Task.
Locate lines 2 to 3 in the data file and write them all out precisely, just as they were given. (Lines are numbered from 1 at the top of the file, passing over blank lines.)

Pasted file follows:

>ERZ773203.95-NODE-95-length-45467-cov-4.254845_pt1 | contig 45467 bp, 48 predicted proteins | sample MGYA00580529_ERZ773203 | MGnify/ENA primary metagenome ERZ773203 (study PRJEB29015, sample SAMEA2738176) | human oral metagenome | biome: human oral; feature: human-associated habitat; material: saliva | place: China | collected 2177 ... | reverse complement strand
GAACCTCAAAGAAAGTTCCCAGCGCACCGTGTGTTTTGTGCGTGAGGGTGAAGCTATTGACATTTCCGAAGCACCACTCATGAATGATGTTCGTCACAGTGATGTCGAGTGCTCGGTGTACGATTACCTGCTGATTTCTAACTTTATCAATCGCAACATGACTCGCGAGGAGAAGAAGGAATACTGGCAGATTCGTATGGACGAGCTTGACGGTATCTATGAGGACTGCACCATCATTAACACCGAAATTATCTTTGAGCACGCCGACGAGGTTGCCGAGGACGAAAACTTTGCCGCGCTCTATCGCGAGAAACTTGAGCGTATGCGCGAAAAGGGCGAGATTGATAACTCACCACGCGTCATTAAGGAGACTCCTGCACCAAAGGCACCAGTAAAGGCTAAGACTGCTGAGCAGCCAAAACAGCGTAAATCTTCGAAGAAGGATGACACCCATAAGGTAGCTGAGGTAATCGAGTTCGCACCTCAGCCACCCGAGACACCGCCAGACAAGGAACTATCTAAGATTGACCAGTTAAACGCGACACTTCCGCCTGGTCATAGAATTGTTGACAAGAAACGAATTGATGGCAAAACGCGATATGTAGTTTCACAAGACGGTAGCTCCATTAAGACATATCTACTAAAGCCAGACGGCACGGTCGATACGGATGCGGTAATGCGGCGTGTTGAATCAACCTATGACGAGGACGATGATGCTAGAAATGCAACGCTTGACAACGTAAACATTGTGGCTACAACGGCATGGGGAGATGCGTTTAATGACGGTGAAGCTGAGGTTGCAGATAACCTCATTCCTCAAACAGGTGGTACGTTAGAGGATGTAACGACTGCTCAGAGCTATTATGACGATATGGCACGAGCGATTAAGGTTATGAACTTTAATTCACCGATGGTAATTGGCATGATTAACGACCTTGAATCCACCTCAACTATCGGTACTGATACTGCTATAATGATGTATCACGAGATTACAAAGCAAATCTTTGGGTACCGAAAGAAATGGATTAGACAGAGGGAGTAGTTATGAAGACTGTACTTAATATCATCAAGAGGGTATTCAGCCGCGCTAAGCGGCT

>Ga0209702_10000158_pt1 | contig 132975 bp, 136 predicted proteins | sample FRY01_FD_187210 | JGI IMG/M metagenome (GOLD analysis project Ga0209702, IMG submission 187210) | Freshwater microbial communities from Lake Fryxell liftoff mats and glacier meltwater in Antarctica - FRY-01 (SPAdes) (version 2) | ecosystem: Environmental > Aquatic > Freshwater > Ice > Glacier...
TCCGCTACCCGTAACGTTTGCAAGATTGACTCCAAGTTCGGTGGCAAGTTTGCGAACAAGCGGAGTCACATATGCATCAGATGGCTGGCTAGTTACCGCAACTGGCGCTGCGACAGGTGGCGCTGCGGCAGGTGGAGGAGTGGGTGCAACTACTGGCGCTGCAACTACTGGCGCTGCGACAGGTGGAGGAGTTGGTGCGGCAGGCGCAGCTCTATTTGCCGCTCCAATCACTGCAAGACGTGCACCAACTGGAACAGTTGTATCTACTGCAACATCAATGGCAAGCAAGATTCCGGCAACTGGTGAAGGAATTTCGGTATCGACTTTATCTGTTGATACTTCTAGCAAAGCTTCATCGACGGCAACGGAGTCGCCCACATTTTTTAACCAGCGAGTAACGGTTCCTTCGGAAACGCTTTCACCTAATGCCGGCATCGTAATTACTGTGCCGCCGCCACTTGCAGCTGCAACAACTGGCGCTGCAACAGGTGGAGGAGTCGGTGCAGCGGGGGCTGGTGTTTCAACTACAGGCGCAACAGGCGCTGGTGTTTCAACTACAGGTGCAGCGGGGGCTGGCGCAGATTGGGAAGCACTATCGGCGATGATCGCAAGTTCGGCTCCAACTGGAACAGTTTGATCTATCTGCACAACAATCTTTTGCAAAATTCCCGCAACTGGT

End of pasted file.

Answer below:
GAACCTCAAAGAAAGTTCCCAGCGCACCGTGTGTTTTGTGCGTGAGGGTGAAGCTATTGACATTTCCGAAGCACCACTCATGAATGATGTTCGTCACAGTGATGTCGAGTGCTCGGTGTACGATTACCTGCTGATTTCTAACTTTATCAATCGCAACATGACTCGCGAGGAGAAGAAGGAATACTGGCAGATTCGTATGGACGAGCTTGACGGTATCTATGAGGACTGCACCATCATTAACACCGAAATTATCTTTGAGCACGCCGACGAGGTTGCCGAGGACGAAAACTTTGCCGCGCTCTATCGCGAGAAACTTGAGCGTATGCGCGAAAAGGGCGAGATTGATAACTCACCACGCGTCATTAAGGAGACTCCTGCACCAAAGGCACCAGTAAAGGCTAAGACTGCTGAGCAGCCAAAACAGCGTAAATCTTCGAAGAAGGATGACACCCATAAGGTAGCTGAGGTAATCGAGTTCGCACCTCAGCCACCCGAGACACCGCCAGACAAGGAACTATCTAAGATTGACCAGTTAAACGCGACACTTCCGCCTGGTCATAGAATTGTTGACAAGAAACGAATTGATGGCAAAACGCGATATGTAGTTTCACAAGACGGTAGCTCCATTAAGACATATCTACTAAAGCCAGACGGCACGGTCGATACGGATGCGGTAATGCGGCGTGTTGAATCAACCTATGACGAGGACGATGATGCTAGAAATGCAACGCTTGACAACGTAAACATTGTGGCTACAACGGCATGGGGAGATGCGTTTAATGACGGTGAAGCTGAGGTTGCAGATAACCTCATTCCTCAAACAGGTGGTACGTTAGAGGATGTAACGACTGCTCAGAGCTATTATGACGATATGGCACGAGCGATTAAGGTTATGAACTTTAATTCACCGATGGTAATTGGCATGATTAACGACCTTGAATCCACCTCAACTATCGGTACTGATACTGCTATAATGATGTATCACGAGATTACAAAGCAAATCTTTGGGTACCGAAAGAAATGGATTAGACAGAGGGAGTAGTTATGAAGACTGTACTTAATATCATCAAGAGGGTATTCAGCCGCGCTAAGCGGCT

>Ga0209702_10000158_pt1 | contig 132975 bp, 136 predicted proteins | sample FRY01_FD_187210 | JGI IMG/M metagenome (GOLD analysis project Ga0209702, IMG submission 187210) | Freshwater microbial communities from Lake Fryxell liftoff mats and glacier meltwater in Antarctica - FRY-01 (SPAdes) (version 2) | ecosystem: Environmental > Aquatic > Freshwater > Ice > Glacier...